Blowing the lid off cultural exclusion: constraints to participation in intergenerational celebrations

Tania Wiseman, Andrew Church, Neil Ravenscroft

Research output: Contribution to conferenceAbstractResearchpeer-review

Abstract

Families with children gather together multiple generations around carefully constructed bonfires, an exaggerated check for hedgehogs and nanny lights the fire. Dad lights the fireworks, carefully placing each one, sealing the tin, standing back after lighting the touch paper and together they watch the fizzy colourful exciting bursts. Stopping to enjoy baked potatoes, parkin, treacle toffee, and run around with sparklers. The fun fills the crisp night air. The noise, like an artillery barrage fills the smoky night.
But not everyone has children to hand to gain access to this special night, and for many it is a night when other people have fun. They put up with the loud intrusive bangs, and reminisce on their own lifetime of being part of, and excluded from, this special night.
Stories about leisure through the life course that are presented in this research were constructed through immersion in the contributions of individual Mass Observation Archive correspondents writing about bonfire night (Bonfire Night 2015). Current and remembered stories are woven together using direct quotes to create stories that illustrate ‘other people’s fun’ and the effect that echoes of the past have on the 5th of November each year. Creative non-fiction is an important narrative form (Gutkind, 2006) which is used in leisure studies research (Humberstone, 2011; Smith, 2013), and aims to present qualitative findings in an engaging and emotive way (Caulley, 2008).
Drawing on narratives from the Mass Observation Archive in Sussex, this paper explores the thoughts and feeling of people around this mass cultural event who do not fit the cultural brief for inclusion. Some find ways to vicariously participate, others turn up the TV, grit their teeth and hang onto their pets. This research begins to explore what lies beneath these responses.
Original languageEnglish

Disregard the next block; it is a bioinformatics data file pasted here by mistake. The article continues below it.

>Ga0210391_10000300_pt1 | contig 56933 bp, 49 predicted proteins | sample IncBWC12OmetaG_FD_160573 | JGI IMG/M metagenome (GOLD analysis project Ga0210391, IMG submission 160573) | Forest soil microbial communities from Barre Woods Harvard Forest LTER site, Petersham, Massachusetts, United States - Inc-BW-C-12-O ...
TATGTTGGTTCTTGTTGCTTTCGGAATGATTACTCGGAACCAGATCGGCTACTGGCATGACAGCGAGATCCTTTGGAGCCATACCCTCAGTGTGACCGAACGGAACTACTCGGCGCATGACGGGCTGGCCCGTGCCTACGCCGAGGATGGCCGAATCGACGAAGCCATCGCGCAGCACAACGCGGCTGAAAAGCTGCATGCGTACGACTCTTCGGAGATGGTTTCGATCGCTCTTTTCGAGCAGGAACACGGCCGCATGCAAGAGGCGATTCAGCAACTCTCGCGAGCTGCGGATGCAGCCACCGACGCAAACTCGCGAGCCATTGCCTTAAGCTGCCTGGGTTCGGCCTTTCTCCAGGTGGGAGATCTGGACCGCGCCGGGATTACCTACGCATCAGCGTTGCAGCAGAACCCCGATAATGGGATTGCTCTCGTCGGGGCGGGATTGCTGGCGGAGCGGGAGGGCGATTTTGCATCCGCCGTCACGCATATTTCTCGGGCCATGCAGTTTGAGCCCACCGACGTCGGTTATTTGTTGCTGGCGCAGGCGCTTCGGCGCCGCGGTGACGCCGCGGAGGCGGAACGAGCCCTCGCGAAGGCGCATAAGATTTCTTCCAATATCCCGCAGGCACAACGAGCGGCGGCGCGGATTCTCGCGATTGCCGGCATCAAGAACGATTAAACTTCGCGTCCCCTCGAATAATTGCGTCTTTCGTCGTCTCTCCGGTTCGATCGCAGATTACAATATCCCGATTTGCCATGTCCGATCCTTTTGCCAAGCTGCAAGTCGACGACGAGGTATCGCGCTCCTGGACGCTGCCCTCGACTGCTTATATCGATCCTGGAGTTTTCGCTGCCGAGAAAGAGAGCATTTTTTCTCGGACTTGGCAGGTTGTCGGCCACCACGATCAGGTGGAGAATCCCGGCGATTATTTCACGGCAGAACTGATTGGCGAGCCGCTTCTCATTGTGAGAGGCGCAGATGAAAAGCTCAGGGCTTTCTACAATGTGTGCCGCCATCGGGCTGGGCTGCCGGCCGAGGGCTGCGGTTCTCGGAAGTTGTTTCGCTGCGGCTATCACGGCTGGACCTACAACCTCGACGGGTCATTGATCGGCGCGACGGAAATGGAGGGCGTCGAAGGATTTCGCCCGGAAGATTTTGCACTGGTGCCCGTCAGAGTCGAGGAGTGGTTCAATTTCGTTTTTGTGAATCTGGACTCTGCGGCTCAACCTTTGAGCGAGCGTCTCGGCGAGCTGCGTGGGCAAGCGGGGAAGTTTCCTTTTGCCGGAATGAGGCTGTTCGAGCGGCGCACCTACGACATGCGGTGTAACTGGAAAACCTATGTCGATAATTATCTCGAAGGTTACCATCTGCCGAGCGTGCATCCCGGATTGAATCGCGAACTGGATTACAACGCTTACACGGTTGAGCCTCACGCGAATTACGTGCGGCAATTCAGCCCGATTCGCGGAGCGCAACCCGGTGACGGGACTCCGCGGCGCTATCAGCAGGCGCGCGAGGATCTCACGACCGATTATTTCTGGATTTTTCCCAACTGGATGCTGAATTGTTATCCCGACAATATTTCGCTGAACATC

Pages1-1
Number of pages1
Publication statusPublished - 12 Jul 2018
Event Leisure Studies Association (LSA) Annual Conference 2018: Mobilising Change: Creative and Critical Leisure Practices in the Post-Disciplinary Era - University of Bath, Bath, United Kingdom
Duration: 10 Jul 201812 Jul 2018
http://www.bath.ac.uk/events/leisure-studies-association-lsa-annual-conference-2018/

Conference

Conference Leisure Studies Association (LSA) Annual Conference 2018
CountryUnited Kingdom
CityBath
Period10/07/1812/07/18
Internet address

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exclusion
participation
cultural event
narrative
work environment
inclusion
air
present

Cite this

Wiseman, T., Church, A., & Ravenscroft, N. (2018). Blowing the lid off cultural exclusion: constraints to participation in intergenerational celebrations. 1-1. Abstract from Leisure Studies Association (LSA) Annual Conference 2018, Bath, United Kingdom.
Wiseman, Tania ; Church, Andrew ; Ravenscroft, Neil. / Blowing the lid off cultural exclusion : constraints to participation in intergenerational celebrations. Abstract from Leisure Studies Association (LSA) Annual Conference 2018, Bath, United Kingdom.1 p.
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Wiseman, T, Church, A & Ravenscroft, N 2018, 'Blowing the lid off cultural exclusion: constraints to participation in intergenerational celebrations' Leisure Studies Association (LSA) Annual Conference 2018, Bath, United Kingdom, 10/07/18 - 12/07/18, pp. 1-1.

Blowing the lid off cultural exclusion : constraints to participation in intergenerational celebrations. / Wiseman, Tania; Church, Andrew; Ravenscroft, Neil.

2018. 1-1 Abstract from Leisure Studies Association (LSA) Annual Conference 2018, Bath, United Kingdom.

Research output: Contribution to conferenceAbstractResearchpeer-review

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T1 - Blowing the lid off cultural exclusion

T2 - constraints to participation in intergenerational celebrations